As part of a DevOps pipeline, the operator can largely automate deployments and deployment updates, reducing dependency on the OpenShift administration team. For example, the SAS Deployment Operator nicely integrates with OpenShift GitOps, which is a component of the Red Hat OpenShift Container Platform (OCP) that provide a turnkey CI/CD automation solution for continuous integration (CI) and continuous delivery (CD) tasks. OpenShift GitOps can be used to provide additional automation for a SAS Viya deployment by monitoring a Git repository for changes to the SAS CR manifest and automatically syncing its’ contents to the cluster. Pushing the CR manifest to the Git repository then triggers a sync with OpenShift GitOps. The CR will be deployed to Kubernetes, which in turn triggers the Operator and the deployment to start. Figure 2 illustrates this workflow:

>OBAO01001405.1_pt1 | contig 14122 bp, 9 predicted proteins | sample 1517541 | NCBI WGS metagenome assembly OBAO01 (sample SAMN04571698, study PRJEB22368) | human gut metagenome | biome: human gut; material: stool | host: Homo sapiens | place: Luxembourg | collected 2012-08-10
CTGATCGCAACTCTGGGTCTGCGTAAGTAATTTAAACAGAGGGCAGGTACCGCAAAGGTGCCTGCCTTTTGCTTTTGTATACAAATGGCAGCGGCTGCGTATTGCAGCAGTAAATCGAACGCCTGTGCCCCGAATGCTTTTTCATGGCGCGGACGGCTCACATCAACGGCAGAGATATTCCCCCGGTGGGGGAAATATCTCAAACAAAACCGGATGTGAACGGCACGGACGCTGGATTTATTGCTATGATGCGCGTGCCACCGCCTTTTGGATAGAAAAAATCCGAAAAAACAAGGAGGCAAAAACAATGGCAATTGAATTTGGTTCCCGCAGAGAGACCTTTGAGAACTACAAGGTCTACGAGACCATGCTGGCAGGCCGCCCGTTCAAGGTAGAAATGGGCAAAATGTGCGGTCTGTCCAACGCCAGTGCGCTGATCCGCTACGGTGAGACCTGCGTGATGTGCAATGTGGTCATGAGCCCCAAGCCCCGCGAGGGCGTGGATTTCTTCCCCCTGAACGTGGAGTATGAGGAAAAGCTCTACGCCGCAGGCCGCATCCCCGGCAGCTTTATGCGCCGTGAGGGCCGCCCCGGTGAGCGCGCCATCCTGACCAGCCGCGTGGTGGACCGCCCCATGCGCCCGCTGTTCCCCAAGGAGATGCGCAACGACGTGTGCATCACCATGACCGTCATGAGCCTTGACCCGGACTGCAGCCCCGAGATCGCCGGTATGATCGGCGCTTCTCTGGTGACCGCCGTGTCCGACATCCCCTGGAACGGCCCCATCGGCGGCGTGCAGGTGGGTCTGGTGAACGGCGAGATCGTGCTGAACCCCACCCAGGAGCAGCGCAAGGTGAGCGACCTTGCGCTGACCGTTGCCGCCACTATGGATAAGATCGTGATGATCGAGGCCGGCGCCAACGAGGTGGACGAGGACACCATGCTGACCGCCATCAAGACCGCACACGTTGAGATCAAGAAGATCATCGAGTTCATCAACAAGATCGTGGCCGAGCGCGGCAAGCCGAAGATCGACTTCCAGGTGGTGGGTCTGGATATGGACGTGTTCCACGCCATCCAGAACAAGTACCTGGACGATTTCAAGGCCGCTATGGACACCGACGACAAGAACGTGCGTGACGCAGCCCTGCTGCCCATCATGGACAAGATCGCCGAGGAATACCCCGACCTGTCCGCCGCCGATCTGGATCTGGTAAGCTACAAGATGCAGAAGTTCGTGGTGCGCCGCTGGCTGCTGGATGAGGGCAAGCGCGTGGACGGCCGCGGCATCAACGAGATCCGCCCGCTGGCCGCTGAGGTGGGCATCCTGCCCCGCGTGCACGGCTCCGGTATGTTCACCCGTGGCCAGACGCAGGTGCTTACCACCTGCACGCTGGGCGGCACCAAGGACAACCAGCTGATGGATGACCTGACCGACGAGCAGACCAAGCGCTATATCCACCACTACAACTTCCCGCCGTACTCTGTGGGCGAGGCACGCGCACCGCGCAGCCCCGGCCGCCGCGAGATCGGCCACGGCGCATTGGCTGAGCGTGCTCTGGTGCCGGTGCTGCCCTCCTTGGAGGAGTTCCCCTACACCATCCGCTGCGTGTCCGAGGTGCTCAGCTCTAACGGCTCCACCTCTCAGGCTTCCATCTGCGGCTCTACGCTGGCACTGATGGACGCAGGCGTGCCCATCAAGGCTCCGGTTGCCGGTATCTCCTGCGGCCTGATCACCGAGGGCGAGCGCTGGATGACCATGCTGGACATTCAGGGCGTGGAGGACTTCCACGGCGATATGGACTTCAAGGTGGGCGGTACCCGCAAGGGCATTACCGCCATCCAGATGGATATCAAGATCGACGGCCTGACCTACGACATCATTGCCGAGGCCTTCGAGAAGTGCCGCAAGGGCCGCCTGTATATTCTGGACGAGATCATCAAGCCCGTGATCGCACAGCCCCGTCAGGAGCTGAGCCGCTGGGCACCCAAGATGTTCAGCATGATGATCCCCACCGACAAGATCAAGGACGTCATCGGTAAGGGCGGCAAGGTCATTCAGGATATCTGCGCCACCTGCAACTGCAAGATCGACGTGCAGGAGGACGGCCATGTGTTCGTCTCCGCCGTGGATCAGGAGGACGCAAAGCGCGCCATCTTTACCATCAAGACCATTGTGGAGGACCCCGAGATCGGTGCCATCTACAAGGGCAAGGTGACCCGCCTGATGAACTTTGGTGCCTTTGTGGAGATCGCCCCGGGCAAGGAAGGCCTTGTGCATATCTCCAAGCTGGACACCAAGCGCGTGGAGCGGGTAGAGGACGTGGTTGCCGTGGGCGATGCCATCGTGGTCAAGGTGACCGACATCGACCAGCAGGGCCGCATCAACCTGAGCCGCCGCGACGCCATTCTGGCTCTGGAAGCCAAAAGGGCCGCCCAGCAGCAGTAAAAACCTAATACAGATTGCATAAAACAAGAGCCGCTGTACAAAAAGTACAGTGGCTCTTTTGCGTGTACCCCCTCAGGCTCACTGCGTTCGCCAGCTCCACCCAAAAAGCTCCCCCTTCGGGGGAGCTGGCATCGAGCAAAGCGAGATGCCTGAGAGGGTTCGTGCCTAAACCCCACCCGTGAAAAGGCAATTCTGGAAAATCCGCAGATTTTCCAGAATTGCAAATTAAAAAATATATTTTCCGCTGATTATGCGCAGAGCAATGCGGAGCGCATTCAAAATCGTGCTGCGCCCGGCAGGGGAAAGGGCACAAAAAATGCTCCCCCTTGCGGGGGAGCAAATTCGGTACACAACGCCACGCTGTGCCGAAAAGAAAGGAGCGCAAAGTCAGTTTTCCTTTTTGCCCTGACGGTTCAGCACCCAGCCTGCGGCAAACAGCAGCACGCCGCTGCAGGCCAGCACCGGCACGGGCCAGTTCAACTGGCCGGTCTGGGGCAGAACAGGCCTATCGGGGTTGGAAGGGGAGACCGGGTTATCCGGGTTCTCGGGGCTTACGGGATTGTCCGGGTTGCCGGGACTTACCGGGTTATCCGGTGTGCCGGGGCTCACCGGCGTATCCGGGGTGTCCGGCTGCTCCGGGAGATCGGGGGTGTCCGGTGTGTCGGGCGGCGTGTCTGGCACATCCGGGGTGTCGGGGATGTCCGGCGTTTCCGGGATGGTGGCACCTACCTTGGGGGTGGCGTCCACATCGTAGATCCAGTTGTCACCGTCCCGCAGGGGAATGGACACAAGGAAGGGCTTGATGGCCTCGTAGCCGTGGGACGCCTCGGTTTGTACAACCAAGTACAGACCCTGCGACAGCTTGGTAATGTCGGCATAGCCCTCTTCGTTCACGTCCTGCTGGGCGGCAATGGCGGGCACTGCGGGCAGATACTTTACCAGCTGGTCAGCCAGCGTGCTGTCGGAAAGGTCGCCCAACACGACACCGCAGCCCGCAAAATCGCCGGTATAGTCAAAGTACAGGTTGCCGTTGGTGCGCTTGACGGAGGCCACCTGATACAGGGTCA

Figure 2


For additional information, see the SAS blog Deploying SAS Viya using Red Hat OpenShift GitOps.

3. sas-orchestration Utility

The sas-orchestration command-line utility offers the flexibility of both worlds: as a container image it can be launched manually on a Linux shell to create and submit the final deployment manifest (in other words: it combines the kustomize and kubectl actions into one step) or it could be used as a step in a CI/CD pipeline, for example as a task in OpenShift Pipelines, Jenkins or GitHub Actions, etc.

NOTE: You must have cluster-admin privileges to perform a SAS Viya deployment using the sas-orchestration utility.

For more information about the sas-orchestration utility, see the SAS blog New SAS Viya Deployment Methods.

SAS Viya Deployment From A Process Perspective